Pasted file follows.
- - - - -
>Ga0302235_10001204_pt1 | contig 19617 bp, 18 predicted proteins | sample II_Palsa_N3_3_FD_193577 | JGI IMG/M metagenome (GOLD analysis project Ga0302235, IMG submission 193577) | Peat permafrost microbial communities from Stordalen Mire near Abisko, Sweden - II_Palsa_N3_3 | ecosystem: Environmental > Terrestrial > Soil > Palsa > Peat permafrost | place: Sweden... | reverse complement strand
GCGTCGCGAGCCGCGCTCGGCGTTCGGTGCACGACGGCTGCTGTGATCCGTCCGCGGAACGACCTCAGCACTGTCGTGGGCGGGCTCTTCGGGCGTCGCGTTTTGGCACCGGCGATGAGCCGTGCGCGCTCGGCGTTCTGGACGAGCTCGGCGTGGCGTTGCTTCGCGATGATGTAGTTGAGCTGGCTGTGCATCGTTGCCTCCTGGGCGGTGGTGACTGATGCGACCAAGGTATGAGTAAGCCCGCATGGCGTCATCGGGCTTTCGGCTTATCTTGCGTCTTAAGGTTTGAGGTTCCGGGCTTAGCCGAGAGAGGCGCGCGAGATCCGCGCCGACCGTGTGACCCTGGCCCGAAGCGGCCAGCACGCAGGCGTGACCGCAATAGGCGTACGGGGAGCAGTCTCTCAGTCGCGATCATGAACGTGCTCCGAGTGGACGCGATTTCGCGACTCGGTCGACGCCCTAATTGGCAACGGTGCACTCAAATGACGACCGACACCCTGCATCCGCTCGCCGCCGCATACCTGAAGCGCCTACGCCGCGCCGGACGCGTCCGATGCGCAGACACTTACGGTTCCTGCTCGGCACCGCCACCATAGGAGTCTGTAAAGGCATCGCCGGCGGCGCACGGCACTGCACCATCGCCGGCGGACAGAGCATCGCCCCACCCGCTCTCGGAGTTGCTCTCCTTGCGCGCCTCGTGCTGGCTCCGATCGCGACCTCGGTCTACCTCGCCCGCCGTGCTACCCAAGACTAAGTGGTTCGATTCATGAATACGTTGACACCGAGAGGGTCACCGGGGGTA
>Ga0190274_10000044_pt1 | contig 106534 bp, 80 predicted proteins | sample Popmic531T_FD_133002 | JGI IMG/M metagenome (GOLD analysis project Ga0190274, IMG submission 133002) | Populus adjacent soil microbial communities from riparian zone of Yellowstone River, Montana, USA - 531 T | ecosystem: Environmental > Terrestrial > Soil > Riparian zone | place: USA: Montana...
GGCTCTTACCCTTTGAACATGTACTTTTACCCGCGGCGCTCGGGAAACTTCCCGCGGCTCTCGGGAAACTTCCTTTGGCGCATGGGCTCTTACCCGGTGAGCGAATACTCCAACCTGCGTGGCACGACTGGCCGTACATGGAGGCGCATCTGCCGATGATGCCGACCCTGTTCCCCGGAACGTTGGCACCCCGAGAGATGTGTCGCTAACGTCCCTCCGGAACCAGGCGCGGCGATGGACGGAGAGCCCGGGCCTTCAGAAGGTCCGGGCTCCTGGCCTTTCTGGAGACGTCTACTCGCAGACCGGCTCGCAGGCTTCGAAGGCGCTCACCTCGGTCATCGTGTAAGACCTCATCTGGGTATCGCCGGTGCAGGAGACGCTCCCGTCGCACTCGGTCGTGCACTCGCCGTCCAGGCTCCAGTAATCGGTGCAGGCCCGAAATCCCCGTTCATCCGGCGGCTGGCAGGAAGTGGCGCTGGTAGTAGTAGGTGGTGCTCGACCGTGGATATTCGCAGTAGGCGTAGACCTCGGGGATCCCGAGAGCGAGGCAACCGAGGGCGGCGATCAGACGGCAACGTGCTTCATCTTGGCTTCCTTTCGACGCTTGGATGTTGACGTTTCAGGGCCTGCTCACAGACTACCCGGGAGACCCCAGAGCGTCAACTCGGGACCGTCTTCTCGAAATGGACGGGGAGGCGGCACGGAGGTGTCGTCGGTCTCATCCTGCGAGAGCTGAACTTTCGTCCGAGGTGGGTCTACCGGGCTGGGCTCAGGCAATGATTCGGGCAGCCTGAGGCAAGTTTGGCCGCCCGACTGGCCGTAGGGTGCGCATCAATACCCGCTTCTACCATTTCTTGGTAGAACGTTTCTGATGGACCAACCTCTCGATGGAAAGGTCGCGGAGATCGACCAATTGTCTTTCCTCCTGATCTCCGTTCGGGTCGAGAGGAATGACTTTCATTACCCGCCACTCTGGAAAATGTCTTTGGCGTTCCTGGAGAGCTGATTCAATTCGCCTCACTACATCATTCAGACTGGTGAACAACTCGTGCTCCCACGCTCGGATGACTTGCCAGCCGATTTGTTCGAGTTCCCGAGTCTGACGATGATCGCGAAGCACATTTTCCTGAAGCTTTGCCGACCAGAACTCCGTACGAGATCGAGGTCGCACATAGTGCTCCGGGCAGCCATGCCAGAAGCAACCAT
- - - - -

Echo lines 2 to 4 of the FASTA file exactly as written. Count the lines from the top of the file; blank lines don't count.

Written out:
GCGTCGCGAGCCGCGCTCGGCGTTCGGTGCACGACGGCTGCTGTGATCCGTCCGCGGAACGACCTCAGCACTGTCGTGGGCGGGCTCTTCGGGCGTCGCGTTTTGGCACCGGCGATGAGCCGTGCGCGCTCGGCGTTCTGGACGAGCTCGGCGTGGCGTTGCTTCGCGATGATGTAGTTGAGCTGGCTGTGCATCGTTGCCTCCTGGGCGGTGGTGACTGATGCGACCAAGGTATGAGTAAGCCCGCATGGCGTCATCGGGCTTTCGGCTTATCTTGCGTCTTAAGGTTTGAGGTTCCGGGCTTAGCCGAGAGAGGCGCGCGAGATCCGCGCCGACCGTGTGACCCTGGCCCGAAGCGGCCAGCACGCAGGCGTGACCGCAATAGGCGTACGGGGAGCAGTCTCTCAGTCGCGATCATGAACGTGCTCCGAGTGGACGCGATTTCGCGACTCGGTCGACGCCCTAATTGGCAACGGTGCACTCAAATGACGACCGACACCCTGCATCCGCTCGCCGCCGCATACCTGAAGCGCCTACGCCGCGCCGGACGCGTCCGATGCGCAGACACTTACGGTTCCTGCTCGGCACCGCCACCATAGGAGTCTGTAAAGGCATCGCCGGCGGCGCACGGCACTGCACCATCGCCGGCGGACAGAGCATCGCCCCACCCGCTCTCGGAGTTGCTCTCCTTGCGCGCCTCGTGCTGGCTCCGATCGCGACCTCGGTCTACCTCGCCCGCCGTGCTACCCAAGACTAAGTGGTTCGATTCATGAATACGTTGACACCGAGAGGGTCACCGGGGGTA
>Ga0190274_10000044_pt1 | contig 106534 bp, 80 predicted proteins | sample Popmic531T_FD_133002 | JGI IMG/M metagenome (GOLD analysis project Ga0190274, IMG submission 133002) | Populus adjacent soil microbial communities from riparian zone of Yellowstone River, Montana, USA - 531 T | ecosystem: Environmental > Terrestrial > Soil > Riparian zone | place: USA: Montana...
GGCTCTTACCCTTTGAACATGTACTTTTACCCGCGGCGCTCGGGAAACTTCCCGCGGCTCTCGGGAAACTTCCTTTGGCGCATGGGCTCTTACCCGGTGAGCGAATACTCCAACCTGCGTGGCACGACTGGCCGTACATGGAGGCGCATCTGCCGATGATGCCGACCCTGTTCCCCGGAACGTTGGCACCCCGAGAGATGTGTCGCTAACGTCCCTCCGGAACCAGGCGCGGCGATGGACGGAGAGCCCGGGCCTTCAGAAGGTCCGGGCTCCTGGCCTTTCTGGAGACGTCTACTCGCAGACCGGCTCGCAGGCTTCGAAGGCGCTCACCTCGGTCATCGTGTAAGACCTCATCTGGGTATCGCCGGTGCAGGAGACGCTCCCGTCGCACTCGGTCGTGCACTCGCCGTCCAGGCTCCAGTAATCGGTGCAGGCCCGAAATCCCCGTTCATCCGGCGGCTGGCAGGAAGTGGCGCTGGTAGTAGTAGGTGGTGCTCGACCGTGGATATTCGCAGTAGGCGTAGACCTCGGGGATCCCGAGAGCGAGGCAACCGAGGGCGGCGATCAGACGGCAACGTGCTTCATCTTGGCTTCCTTTCGACGCTTGGATGTTGACGTTTCAGGGCCTGCTCACAGACTACCCGGGAGACCCCAGAGCGTCAACTCGGGACCGTCTTCTCGAAATGGACGGGGAGGCGGCACGGAGGTGTCGTCGGTCTCATCCTGCGAGAGCTGAACTTTCGTCCGAGGTGGGTCTACCGGGCTGGGCTCAGGCAATGATTCGGGCAGCCTGAGGCAAGTTTGGCCGCCCGACTGGCCGTAGGGTGCGCATCAATACCCGCTTCTACCATTTCTTGGTAGAACGTTTCTGATGGACCAACCTCTCGATGGAAAGGTCGCGGAGATCGACCAATTGTCTTTCCTCCTGATCTCCGTTCGGGTCGAGAGGAATGACTTTCATTACCCGCCACTCTGGAAAATGTCTTTGGCGTTCCTGGAGAGCTGATTCAATTCGCCTCACTACATCATTCAGACTGGTGAACAACTCGTGCTCCCACGCTCGGATGACTTGCCAGCCGATTTGTTCGAGTTCCCGAGTCTGACGATGATCGCGAAGCACATTTTCCTGAAGCTTTGCCGACCAGAACTCCGTACGAGATCGAGGTCGCACATAGTGCTCCGGGCAGCCATGCCAGAAGCAACCAT